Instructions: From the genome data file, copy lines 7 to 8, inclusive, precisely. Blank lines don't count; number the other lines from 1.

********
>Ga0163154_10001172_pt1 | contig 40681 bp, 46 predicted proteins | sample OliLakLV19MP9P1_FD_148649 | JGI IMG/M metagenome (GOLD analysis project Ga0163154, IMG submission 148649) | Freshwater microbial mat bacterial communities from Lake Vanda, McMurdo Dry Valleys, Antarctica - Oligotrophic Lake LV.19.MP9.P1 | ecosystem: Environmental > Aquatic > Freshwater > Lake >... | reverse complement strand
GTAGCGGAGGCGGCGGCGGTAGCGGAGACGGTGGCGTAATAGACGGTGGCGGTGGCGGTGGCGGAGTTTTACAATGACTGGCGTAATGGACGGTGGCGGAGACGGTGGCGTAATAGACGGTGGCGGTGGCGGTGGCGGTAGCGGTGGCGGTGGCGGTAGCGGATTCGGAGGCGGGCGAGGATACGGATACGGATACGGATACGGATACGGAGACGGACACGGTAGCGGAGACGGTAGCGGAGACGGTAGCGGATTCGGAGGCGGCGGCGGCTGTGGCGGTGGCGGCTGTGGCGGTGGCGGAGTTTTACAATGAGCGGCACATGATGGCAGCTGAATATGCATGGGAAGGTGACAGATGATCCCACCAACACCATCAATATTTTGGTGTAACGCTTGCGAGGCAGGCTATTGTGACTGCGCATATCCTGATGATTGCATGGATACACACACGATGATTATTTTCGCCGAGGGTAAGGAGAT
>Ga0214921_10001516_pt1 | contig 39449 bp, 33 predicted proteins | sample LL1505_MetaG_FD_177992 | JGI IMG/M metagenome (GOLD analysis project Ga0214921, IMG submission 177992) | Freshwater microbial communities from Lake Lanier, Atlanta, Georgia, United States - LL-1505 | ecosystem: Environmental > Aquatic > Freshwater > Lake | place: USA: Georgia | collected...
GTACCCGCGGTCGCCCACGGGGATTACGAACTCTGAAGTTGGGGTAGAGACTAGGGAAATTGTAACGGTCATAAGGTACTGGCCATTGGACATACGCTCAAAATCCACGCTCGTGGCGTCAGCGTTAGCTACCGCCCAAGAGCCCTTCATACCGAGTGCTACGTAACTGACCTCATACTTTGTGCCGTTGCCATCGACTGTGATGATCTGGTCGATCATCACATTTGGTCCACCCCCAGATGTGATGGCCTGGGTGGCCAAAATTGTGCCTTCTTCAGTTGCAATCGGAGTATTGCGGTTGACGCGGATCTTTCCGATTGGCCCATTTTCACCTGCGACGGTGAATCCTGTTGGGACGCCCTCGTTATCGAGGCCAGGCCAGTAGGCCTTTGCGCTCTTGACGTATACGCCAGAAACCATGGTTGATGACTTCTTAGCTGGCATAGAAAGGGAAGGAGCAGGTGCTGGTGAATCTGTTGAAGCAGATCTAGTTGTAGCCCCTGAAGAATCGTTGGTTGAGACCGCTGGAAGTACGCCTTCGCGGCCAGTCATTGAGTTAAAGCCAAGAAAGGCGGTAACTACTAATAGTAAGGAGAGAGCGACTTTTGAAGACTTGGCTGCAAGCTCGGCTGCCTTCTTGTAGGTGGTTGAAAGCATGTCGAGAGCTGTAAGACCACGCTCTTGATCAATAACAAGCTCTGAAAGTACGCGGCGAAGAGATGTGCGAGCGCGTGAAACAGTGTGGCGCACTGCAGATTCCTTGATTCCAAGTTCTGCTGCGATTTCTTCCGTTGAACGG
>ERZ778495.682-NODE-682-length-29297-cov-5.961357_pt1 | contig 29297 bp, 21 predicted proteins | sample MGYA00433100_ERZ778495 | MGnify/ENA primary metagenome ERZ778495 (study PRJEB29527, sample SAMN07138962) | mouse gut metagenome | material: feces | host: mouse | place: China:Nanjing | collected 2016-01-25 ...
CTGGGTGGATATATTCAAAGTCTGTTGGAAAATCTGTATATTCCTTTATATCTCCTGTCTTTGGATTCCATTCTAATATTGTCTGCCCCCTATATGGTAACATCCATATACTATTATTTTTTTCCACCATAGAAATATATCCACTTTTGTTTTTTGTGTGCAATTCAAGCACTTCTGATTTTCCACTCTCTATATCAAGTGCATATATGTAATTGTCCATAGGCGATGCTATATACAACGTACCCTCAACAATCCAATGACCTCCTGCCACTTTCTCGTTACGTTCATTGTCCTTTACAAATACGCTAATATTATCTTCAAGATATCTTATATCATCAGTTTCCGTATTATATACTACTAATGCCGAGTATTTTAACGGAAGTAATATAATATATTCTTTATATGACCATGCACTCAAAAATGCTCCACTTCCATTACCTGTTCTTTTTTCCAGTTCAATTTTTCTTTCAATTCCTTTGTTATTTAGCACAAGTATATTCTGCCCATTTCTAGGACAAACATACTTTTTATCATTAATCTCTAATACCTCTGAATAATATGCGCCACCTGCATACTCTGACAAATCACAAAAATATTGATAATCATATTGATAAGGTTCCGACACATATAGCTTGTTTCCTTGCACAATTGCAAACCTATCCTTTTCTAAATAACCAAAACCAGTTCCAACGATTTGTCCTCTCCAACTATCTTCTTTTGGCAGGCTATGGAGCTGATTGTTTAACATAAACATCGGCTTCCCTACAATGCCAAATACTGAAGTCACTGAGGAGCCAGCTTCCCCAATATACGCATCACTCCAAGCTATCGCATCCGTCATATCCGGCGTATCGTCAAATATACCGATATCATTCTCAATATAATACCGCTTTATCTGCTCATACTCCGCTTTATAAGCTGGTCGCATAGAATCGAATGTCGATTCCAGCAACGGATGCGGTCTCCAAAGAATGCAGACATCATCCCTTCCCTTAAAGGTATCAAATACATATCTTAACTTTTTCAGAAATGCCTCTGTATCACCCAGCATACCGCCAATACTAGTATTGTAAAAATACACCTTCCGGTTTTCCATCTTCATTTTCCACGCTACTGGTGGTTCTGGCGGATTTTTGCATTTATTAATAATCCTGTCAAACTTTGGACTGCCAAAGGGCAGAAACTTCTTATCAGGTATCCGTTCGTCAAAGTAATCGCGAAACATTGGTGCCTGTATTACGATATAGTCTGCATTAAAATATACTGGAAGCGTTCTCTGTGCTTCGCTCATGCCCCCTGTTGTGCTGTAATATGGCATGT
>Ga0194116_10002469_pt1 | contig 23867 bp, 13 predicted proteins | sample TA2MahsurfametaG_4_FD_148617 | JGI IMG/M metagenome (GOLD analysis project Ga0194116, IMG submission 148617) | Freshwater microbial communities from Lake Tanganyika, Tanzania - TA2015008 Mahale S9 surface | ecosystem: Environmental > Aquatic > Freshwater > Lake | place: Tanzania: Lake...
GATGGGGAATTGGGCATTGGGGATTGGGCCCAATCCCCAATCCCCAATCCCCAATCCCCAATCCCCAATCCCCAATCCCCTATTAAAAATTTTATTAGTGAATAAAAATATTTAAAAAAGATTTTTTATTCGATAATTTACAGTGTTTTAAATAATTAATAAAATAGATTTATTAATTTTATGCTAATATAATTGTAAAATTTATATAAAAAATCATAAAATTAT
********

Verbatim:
>Ga0194116_10002469_pt1 | contig 23867 bp, 13 predicted proteins | sample TA2MahsurfametaG_4_FD_148617 | JGI IMG/M metagenome (GOLD analysis project Ga0194116, IMG submission 148617) | Freshwater microbial communities from Lake Tanganyika, Tanzania - TA2015008 Mahale S9 surface | ecosystem: Environmental > Aquatic > Freshwater > Lake | place: Tanzania: Lake...
GATGGGGAATTGGGCATTGGGGATTGGGCCCAATCCCCAATCCCCAATCCCCAATCCCCAATCCCCAATCCCCAATCCCCTATTAAAAATTTTATTAGTGAATAAAAATATTTAAAAAAGATTTTTTATTCGATAATTTACAGTGTTTTAAATAATTAATAAAATAGATTTATTAATTTTATGCTAATATAATTGTAAAATTTATATAAAAAATCATAAAATTAT